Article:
Destiny – Our Thoughts
There is a game known as Destiny which launched recently on the consoles, but unfortunately not on the PC. It is an MMO-FPS-RPG and also a single-player FPS-RPG. There are competitive multiplayer FPS elements thrown in for good measure. Destiny then, what are our thoughts?
It has taken me a while, but after a week of playing, I am starting to get to grips with Destiny and understand the various nuances of this hybrid of genres. I get the feeling that some media outlets took a chance on reviewing this game too early. When a big MMO launches, say a World of Warcraft expansion or Guild Wars 2, you don’t normally see a review appear for a good two weeks. With Destiny nearing the two week mark, I’m starting to become happy to talk about it a bit more.
I’m finding the different elements of the game interesting to try and piece together and to understand why they have been arranged as they are. There is a full suite of singleplayer missions that you can, if you wish, play co-operatively with friends through your fireteam. But, unless I am missing something, you can’t be automatically hooked up with other players who want to experience that mission.
Yet match making is in full force when you want to take part in a Strike mission, these are effectively the boss mission for each planet. If I am honest, it wasn’t until I took part in my first Strike that Destiny started to click, as this is a game which really shines when you are playing with others. My first Strike was 50-minutes of battling across the Moon with two people I will never see again. Our only form of communication was to dance with each other at the end of the mission.
Yes, dancing is included like with any respectable MMO.
To further add to the confusion and blurred lines on where singleplayer and multiplayer cross, you can complete Patrol missions on each planet. In these, you drop onto your chosen planet with baddies all around, short missions to pick up here and there…and a healthy serving of other gamers doing their own thing.
It really isn’t as clear as it should be and I would love to see match-making included on the normal singleplayer missions. It isn’t every day that one of your friends is online at the same time and eager to possibly throw themselves back half a dozen levels.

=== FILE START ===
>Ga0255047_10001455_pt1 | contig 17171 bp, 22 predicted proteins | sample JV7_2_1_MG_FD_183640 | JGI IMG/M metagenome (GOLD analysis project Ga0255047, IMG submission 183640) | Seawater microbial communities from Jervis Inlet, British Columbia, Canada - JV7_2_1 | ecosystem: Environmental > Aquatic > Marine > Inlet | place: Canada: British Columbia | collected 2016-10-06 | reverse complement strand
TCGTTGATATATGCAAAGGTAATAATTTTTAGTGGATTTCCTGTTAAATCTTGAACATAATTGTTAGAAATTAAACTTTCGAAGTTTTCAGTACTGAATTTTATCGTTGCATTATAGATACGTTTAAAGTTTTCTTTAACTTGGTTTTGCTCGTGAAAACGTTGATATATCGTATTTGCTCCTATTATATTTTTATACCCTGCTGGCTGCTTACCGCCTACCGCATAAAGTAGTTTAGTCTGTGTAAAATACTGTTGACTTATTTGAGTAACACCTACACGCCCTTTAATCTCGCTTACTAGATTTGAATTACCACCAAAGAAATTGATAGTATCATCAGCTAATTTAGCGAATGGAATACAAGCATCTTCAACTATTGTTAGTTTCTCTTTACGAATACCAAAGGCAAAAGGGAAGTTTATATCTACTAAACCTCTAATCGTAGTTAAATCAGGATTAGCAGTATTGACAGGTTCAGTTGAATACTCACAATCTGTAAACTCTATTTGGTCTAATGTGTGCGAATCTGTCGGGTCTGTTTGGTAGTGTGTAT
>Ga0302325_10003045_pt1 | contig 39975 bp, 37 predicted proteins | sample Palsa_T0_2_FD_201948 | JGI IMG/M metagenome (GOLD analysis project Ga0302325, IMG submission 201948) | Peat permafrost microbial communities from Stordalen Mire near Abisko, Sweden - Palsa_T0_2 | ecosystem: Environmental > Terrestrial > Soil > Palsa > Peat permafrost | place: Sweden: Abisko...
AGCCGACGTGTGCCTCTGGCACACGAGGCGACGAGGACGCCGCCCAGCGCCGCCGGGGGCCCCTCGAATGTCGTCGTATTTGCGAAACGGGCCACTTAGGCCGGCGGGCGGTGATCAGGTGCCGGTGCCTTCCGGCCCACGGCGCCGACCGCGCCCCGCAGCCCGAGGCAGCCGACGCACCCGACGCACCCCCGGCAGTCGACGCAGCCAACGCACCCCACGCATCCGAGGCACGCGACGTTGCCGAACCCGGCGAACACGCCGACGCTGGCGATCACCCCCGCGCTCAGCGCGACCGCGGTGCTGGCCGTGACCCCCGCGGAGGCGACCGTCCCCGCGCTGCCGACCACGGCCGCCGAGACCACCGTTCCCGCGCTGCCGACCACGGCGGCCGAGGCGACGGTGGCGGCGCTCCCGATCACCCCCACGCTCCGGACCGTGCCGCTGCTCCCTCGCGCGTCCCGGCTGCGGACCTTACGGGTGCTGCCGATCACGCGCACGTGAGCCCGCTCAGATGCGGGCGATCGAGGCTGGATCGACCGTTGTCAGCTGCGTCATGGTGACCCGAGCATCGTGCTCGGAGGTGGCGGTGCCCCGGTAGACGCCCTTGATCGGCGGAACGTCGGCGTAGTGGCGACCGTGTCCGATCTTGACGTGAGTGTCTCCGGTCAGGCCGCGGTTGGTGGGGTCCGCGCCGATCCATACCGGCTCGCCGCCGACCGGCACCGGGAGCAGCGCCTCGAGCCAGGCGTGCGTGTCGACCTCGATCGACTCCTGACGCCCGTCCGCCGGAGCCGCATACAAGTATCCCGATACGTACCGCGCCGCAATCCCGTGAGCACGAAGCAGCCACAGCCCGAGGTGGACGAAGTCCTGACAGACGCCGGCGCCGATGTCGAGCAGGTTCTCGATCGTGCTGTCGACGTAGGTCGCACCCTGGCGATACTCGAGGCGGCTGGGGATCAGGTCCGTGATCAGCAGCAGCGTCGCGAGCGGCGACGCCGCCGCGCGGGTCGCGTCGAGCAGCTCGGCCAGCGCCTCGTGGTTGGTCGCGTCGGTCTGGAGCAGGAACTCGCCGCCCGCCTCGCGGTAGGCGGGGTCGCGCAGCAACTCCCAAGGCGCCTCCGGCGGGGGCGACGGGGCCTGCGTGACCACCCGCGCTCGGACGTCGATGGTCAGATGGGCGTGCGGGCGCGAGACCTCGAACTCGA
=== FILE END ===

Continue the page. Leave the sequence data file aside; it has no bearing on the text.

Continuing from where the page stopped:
It sounds like I have gripes with Destiny, but by all means, they aren’t deal breakers. I’m really starting to get into this beast, and I haven’t even talked about the Crucible where the the PvP takes place. My Verdict will be coming soon, though it might have to wait until after the Eurogamer Expo. By then, who knows what Bungie will have added to the game?
Destiny is a good game. Fundamentally, it manages to feel polished, well crafted and with a feel all of its own. But it isn’t a great game for many reasons. So many, that I have attempted to distill my observations into an analogy.
Here we go… and I apologise in advance.
Destiny is like a sculpture. Bear with me.
Conceived as a first-person-shooter MMO, the idea seems to have been to create something resembling Halo-meets-World of Warcraft-ala-Borderlands. With quests, dungeons, multiplayer co-op/PvP and raids, all adding texture and definition to the bust – it would span genres like nothing before it. It would be a recognisable silhouette; it would be slick, and fans of all the influences would flock to its raggedy multi-talented banner. The physique would be inspired by Halo – all grenades and headshots, clever enemies and small-scale tactical combat. It would have WoW’s brightly coloured and improbably styled hair – a permanently online presence, with other players grenading and headshotting in the wilderness as you make your way to an objective, or to be teamed up with to take on the bigger challenges. It would even sport Borderland’s mighty chin – loot and gear sluicing around your feet as you mow down wave after wave of bad guys, or the occasional green glow of a loot chest.
So far, so good.
But someone, somewhere, decided that the sculpture was looking a little rough. A little too characterful and silly and bumpy; I mean, look at the chin – all big and cartoony. So the decision was made to break out the sandpaper, and focus less on the detail and more on that unique silhouette. Soon everyone was there, rubbing away. More sandpaper was bought, more people were hired, and soon the sculpture began to look smoother. Shiny even. The hair lost its lustre, and became little more than a vaguely defined brow, making the worlds feel empty and lifeless. The chin was worn down to sensible levels, losing almost all of the Borderlands trade-mark humour. The only thing that survived the purge was the physique – it still looked and felt like Halo, but even then it was shallower, less defined and barely enough to keep the whole thing standing upright.
Destiny, then, is a tribute to minimalist perfection. A game in which everything has been ground down to the point of perfect focus. Every niggle anyone ever had about an MMO or FPS game has been surgically excised from the meat of the game, and a careful hand has filled in almost every gap with something to keep the flow moving. From the starship-travel that replace conventional loading screens to some of the most amazingly detailed and lush (although completely uninteractive) visuals ever to grace our poor dry eyeballs . Destiny certainly benefits from all the trimming and sanding down. But it has also lost something else in all that dust – something fundamentally important to a game of this stature. Something that Halo had in spadefuls, despite being a fairly monotonous shooter even when it was new.
It’s a shame the whole thing is so mind breakingly boring and without character. But if you think about it, this is what a perfect game must look like – clean, crisp, and utterly uninspiring.